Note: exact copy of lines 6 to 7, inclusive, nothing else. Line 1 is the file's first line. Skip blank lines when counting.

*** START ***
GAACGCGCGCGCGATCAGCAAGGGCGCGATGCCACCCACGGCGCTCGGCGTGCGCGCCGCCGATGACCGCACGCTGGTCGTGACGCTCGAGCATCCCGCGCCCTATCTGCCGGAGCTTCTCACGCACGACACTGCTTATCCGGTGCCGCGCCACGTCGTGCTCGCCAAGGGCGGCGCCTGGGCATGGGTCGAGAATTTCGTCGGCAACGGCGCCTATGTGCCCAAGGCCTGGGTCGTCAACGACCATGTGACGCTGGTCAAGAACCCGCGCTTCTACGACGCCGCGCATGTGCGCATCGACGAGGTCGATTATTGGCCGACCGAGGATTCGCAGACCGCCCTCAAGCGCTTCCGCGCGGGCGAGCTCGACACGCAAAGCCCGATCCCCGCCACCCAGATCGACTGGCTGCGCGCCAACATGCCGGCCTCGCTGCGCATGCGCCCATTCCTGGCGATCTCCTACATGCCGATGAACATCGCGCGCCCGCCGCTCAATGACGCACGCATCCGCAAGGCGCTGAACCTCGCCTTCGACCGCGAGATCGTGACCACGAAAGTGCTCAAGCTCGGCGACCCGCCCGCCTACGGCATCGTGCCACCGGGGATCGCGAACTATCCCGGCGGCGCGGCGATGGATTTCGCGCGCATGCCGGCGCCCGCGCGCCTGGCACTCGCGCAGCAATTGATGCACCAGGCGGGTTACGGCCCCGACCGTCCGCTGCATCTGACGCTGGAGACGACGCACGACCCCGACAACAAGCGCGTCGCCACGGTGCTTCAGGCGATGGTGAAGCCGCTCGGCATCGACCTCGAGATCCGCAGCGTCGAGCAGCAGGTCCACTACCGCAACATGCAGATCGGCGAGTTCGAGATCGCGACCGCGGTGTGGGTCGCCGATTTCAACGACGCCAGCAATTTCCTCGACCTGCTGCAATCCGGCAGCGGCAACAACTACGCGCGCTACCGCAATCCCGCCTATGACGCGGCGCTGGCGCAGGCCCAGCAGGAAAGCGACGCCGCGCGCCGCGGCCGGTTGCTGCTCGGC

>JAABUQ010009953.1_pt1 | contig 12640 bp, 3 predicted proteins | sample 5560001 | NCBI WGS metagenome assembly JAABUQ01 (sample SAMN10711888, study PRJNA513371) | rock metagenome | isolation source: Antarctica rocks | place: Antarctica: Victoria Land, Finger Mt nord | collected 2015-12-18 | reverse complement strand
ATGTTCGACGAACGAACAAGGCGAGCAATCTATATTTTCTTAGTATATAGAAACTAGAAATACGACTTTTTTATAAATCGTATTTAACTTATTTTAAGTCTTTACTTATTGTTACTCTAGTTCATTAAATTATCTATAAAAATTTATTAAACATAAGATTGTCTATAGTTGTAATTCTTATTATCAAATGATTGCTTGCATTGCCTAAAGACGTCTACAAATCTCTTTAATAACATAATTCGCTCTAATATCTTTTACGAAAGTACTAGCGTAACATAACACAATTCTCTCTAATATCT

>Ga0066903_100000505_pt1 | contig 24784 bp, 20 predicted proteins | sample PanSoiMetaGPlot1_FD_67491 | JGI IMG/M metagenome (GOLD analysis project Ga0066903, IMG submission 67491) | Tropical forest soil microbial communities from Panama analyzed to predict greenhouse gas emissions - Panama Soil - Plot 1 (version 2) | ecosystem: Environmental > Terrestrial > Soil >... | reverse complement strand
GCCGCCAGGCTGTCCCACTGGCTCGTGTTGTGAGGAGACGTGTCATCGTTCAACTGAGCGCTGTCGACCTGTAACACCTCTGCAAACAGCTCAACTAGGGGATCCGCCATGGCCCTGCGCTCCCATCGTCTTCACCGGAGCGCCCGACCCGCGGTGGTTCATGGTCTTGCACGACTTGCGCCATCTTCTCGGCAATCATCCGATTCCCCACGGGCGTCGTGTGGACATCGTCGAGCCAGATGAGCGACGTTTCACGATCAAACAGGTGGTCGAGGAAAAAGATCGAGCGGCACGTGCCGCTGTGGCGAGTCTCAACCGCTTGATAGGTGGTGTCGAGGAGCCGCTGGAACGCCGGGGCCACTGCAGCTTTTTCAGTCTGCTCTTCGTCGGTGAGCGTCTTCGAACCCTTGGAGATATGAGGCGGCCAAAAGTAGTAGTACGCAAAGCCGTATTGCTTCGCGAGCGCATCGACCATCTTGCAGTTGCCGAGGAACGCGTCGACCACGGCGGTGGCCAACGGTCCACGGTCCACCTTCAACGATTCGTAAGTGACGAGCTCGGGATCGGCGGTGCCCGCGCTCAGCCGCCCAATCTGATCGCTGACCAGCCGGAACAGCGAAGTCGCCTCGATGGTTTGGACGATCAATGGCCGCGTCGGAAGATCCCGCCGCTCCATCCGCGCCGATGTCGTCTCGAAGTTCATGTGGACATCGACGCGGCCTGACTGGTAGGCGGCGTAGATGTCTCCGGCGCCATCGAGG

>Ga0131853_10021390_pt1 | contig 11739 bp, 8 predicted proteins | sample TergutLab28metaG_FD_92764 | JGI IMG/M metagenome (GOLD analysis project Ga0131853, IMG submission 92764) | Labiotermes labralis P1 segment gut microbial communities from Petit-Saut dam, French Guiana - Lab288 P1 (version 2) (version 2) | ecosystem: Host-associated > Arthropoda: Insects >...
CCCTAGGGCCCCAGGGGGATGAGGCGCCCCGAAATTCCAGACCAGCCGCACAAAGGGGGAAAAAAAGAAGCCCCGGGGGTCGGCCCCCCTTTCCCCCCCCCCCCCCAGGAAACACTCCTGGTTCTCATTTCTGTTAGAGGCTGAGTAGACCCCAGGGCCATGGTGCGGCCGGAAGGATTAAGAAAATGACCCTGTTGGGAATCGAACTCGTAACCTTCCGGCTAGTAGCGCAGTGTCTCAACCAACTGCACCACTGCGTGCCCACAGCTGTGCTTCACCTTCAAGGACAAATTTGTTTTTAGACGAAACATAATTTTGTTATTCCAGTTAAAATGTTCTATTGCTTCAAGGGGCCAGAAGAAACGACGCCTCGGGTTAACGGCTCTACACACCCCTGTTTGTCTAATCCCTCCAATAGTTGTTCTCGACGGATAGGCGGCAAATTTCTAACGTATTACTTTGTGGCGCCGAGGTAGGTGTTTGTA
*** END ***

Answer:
>Ga0131853_10021390_pt1 | contig 11739 bp, 8 predicted proteins | sample TergutLab28metaG_FD_92764 | JGI IMG/M metagenome (GOLD analysis project Ga0131853, IMG submission 92764) | Labiotermes labralis P1 segment gut microbial communities from Petit-Saut dam, French Guiana - Lab288 P1 (version 2) (version 2) | ecosystem: Host-associated > Arthropoda: Insects >...
CCCTAGGGCCCCAGGGGGATGAGGCGCCCCGAAATTCCAGACCAGCCGCACAAAGGGGGAAAAAAAGAAGCCCCGGGGGTCGGCCCCCCTTTCCCCCCCCCCCCCCAGGAAACACTCCTGGTTCTCATTTCTGTTAGAGGCTGAGTAGACCCCAGGGCCATGGTGCGGCCGGAAGGATTAAGAAAATGACCCTGTTGGGAATCGAACTCGTAACCTTCCGGCTAGTAGCGCAGTGTCTCAACCAACTGCACCACTGCGTGCCCACAGCTGTGCTTCACCTTCAAGGACAAATTTGTTTTTAGACGAAACATAATTTTGTTATTCCAGTTAAAATGTTCTATTGCTTCAAGGGGCCAGAAGAAACGACGCCTCGGGTTAACGGCTCTACACACCCCTGTTTGTCTAATCCCTCCAATAGTTGTTCTCGACGGATAGGCGGCAAATTTCTAACGTATTACTTTGTGGCGCCGAGGTAGGTGTTTGTA